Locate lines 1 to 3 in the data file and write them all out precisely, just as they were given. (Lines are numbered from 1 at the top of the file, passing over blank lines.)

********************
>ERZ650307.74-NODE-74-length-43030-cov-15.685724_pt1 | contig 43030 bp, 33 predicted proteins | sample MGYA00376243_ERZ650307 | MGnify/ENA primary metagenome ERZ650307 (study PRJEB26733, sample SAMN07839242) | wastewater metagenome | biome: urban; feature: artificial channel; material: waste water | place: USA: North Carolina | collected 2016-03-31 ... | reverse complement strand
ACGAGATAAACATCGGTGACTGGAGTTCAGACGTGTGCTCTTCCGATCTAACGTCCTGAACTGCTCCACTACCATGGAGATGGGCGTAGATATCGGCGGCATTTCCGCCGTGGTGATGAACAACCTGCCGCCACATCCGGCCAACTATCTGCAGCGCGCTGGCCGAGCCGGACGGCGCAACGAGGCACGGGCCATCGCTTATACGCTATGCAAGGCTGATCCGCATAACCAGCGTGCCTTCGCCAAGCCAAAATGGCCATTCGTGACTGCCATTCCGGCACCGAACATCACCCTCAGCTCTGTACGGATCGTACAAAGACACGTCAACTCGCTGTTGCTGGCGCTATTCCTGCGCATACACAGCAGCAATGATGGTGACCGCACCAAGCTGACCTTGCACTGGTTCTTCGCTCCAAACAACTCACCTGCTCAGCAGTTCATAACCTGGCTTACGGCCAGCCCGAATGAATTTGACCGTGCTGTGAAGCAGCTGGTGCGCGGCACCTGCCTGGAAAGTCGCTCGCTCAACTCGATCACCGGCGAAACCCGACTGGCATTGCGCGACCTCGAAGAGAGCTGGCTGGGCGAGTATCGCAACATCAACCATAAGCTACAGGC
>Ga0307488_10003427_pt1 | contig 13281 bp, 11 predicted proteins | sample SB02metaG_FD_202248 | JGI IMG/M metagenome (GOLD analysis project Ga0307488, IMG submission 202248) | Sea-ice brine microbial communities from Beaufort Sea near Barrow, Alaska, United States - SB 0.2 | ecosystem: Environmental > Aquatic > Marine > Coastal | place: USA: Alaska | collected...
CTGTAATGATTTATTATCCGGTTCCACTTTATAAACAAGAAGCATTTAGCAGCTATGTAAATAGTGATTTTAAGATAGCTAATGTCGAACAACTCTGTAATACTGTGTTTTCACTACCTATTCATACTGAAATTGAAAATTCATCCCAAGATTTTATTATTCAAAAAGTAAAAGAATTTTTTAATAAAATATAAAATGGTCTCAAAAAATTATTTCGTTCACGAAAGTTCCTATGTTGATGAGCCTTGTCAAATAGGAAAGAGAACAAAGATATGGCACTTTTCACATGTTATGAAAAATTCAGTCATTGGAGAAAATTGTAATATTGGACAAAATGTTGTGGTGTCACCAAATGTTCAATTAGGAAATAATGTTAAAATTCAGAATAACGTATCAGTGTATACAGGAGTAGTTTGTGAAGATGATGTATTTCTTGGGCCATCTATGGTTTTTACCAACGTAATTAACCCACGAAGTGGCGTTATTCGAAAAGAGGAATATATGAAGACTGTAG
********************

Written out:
>ERZ650307.74-NODE-74-length-43030-cov-15.685724_pt1 | contig 43030 bp, 33 predicted proteins | sample MGYA00376243_ERZ650307 | MGnify/ENA primary metagenome ERZ650307 (study PRJEB26733, sample SAMN07839242) | wastewater metagenome | biome: urban; feature: artificial channel; material: waste water | place: USA: North Carolina | collected 2016-03-31 ... | reverse complement strand
ACGAGATAAACATCGGTGACTGGAGTTCAGACGTGTGCTCTTCCGATCTAACGTCCTGAACTGCTCCACTACCATGGAGATGGGCGTAGATATCGGCGGCATTTCCGCCGTGGTGATGAACAACCTGCCGCCACATCCGGCCAACTATCTGCAGCGCGCTGGCCGAGCCGGACGGCGCAACGAGGCACGGGCCATCGCTTATACGCTATGCAAGGCTGATCCGCATAACCAGCGTGCCTTCGCCAAGCCAAAATGGCCATTCGTGACTGCCATTCCGGCACCGAACATCACCCTCAGCTCTGTACGGATCGTACAAAGACACGTCAACTCGCTGTTGCTGGCGCTATTCCTGCGCATACACAGCAGCAATGATGGTGACCGCACCAAGCTGACCTTGCACTGGTTCTTCGCTCCAAACAACTCACCTGCTCAGCAGTTCATAACCTGGCTTACGGCCAGCCCGAATGAATTTGACCGTGCTGTGAAGCAGCTGGTGCGCGGCACCTGCCTGGAAAGTCGCTCGCTCAACTCGATCACCGGCGAAACCCGACTGGCATTGCGCGACCTCGAAGAGAGCTGGCTGGGCGAGTATCGCAACATCAACCATAAGCTACAGGC
>Ga0307488_10003427_pt1 | contig 13281 bp, 11 predicted proteins | sample SB02metaG_FD_202248 | JGI IMG/M metagenome (GOLD analysis project Ga0307488, IMG submission 202248) | Sea-ice brine microbial communities from Beaufort Sea near Barrow, Alaska, United States - SB 0.2 | ecosystem: Environmental > Aquatic > Marine > Coastal | place: USA: Alaska | collected...